Knight Frank launches Asia Pacific Office Occupier Survey 2015

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Knight Frank, the independent global property consultancy, today releases its 2015 Asia Pacific Office Occupier Surveyundertaken by more than 270 companies located in Asia Pacific spanning across eight industries including:

  • Consulting
  • Consumer products
  • Finance / Accounting / Legal
  • Manufacturing / Agriculture
  • Pharmaceutical / Biotechnology /Healthcare
  • Petroleum / Energy
  • Public sector / NGOs
  • Technology & Communication

Mr. Ross Criddle, Head of Global Corporate Services, Knight Frank Asia Pacific, says, “This is our second run of the Office Occupier Survey and again the results provide an invaluable insight into how occupiers use and plan their office space in Asia Pacific. Consistent with our findings last year, rent remains as the most important consideration. We are, however, certainly witnessing a shift to a more flexible work environment – most notably in Australia and South East Asia.

“Our findings also support the principle that Asia Pacific continues to be a growth market, with over 60% of respondents foreseeing that their headcount will grow over the next 12 months – a positive sign for the region.”

On lease renewal, Mr. Marcus Burtenshaw, Executive Director and Head of Commercial, Knight Frank Thailand, highlights, “Each year, the Occupier Survey has many interesting findings. The one thing that consistently stands out is the number of firms that continue to leave it to the last six months before thinking about what to do at their next lease expiry. Six months does not provide enough time to properly weigh your alternatives, and to put contingency plans into action. This could potentially lead to occupiers facing no alternative but to accept the landlord’s proposed terms, whatever they might be.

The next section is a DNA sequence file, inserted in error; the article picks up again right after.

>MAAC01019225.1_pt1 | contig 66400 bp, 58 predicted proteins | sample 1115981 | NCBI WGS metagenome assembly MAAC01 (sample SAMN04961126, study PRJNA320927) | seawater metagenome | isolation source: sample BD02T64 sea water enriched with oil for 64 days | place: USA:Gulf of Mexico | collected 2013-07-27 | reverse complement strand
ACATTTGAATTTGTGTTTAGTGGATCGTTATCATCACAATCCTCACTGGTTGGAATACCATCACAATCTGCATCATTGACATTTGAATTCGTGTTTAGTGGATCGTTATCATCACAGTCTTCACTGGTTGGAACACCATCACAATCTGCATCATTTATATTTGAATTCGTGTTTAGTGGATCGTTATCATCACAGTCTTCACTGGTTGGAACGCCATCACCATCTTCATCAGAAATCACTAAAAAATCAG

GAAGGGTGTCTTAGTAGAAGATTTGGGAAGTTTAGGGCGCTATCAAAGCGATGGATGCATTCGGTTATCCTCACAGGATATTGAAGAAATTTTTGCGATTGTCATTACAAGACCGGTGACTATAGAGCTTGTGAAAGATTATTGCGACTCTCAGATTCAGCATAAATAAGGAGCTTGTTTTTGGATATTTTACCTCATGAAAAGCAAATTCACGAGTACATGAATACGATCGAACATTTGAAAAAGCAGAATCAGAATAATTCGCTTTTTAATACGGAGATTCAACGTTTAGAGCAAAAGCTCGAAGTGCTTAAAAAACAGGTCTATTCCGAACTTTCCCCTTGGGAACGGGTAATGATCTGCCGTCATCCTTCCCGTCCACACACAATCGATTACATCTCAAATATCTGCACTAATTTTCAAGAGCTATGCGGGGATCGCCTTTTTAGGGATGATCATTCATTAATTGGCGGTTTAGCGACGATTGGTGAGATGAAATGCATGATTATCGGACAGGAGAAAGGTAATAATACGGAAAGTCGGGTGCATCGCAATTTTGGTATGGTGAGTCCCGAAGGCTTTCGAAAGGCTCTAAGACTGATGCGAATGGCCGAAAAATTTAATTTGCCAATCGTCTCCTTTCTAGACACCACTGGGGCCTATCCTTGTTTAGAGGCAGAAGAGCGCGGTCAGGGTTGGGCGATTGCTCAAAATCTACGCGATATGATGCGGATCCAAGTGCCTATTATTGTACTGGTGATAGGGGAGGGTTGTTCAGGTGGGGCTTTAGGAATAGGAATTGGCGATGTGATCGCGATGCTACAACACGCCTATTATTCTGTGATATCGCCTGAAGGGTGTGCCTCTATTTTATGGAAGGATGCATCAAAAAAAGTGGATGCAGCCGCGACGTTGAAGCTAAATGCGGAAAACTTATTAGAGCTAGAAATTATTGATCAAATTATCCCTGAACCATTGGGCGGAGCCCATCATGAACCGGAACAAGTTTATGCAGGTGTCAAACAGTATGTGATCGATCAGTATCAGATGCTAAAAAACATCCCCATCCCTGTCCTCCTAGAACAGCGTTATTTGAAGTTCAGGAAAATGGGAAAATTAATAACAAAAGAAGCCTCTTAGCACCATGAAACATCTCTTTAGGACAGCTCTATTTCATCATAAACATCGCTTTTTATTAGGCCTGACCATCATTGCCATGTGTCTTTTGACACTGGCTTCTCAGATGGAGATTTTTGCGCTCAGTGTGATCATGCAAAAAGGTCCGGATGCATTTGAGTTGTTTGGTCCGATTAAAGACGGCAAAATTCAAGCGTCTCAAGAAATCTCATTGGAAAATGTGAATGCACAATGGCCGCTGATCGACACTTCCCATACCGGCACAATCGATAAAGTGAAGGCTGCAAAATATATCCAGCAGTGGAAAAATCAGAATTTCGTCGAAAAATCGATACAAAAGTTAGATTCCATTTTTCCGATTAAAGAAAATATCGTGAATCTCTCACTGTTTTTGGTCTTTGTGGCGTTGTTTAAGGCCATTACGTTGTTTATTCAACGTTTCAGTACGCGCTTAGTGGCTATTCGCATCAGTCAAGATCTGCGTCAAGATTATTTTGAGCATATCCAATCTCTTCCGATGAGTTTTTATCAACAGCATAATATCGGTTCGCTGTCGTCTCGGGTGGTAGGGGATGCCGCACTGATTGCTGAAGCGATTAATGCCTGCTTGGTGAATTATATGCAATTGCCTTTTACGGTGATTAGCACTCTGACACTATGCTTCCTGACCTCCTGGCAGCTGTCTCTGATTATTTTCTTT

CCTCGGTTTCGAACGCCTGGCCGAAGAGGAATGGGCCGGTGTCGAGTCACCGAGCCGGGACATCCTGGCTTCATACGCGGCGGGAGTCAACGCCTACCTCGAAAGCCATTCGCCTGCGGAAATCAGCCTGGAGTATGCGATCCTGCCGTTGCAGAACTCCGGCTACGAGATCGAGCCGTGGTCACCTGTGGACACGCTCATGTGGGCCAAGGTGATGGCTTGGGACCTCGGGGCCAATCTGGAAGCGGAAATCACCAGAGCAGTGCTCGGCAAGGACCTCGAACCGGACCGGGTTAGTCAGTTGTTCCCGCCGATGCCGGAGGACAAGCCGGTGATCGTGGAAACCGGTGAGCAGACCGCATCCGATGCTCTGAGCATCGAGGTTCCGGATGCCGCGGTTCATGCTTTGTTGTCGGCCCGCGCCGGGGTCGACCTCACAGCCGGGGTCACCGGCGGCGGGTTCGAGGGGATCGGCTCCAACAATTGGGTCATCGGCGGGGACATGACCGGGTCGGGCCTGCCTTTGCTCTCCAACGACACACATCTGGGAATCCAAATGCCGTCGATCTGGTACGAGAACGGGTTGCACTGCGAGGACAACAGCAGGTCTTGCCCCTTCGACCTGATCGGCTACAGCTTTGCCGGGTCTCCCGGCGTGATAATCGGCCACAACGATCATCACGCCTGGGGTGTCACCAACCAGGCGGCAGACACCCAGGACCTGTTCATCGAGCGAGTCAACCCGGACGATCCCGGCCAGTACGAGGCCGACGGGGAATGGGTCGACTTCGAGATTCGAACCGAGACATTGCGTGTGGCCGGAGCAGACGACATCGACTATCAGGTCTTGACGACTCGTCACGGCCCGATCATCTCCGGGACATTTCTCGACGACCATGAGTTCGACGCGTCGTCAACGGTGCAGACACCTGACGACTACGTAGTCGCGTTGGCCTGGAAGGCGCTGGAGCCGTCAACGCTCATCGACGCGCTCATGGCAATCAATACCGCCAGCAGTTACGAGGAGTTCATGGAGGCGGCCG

“We recommend tenants to start this process at least a year in advance of lease expiry. This provides more time for market investigations, conduct renewal negotiations and, if necessary, to still provide time to fit-out and relocate to new premises. Bear in mind though that tenants occupying multiple floors or in markets with limited options should start this process even sooner.”

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Highlights of survey results

Ranking office building attributes

  • All respondents from the public sector/NGOs regard rent as the most important factor out of the nine office building attributes surveyed. They also value image the least among all industries.
  • Technology & communication firms value amenities more than image, as reflected in their taste for campus-style business space. They also prefer locating close to their employees to being near mass transit.
  • While rent is the primary consideration in general, local factors may be more important in some countries.

o Frequent traffic congestion leads Thailand to place greater value on proximity to mass transit than any other countries.

o Security comes in top for businesses in Taiwan.

o Green credentials are placed at the bottom of the list of priorities across the region, except in Malaysia.

 

Mr. Teh Young Khean, Executive Director of Commercial Agency, Knight Frank Malaysia, says, “Many MNCs here in Malaysia recognise that an energy-saving building can produce cost savings to their operation over the long run.”

Office building satisfaction

  • Satisfaction level is highest in places with the highest rents i.e. Hong Kong and Singapore.
  • The energy and finance/accounting/legal industries are the most satisfied with their office space, whilst the public sector/NGOs are the least satisfied.
  • 30% of all the respondents expressed that their current building is a perfect fit for their business. In contrast, only about 5% of all the respondents are highly unsatisfied with their current building.

 

Lease renewal preparation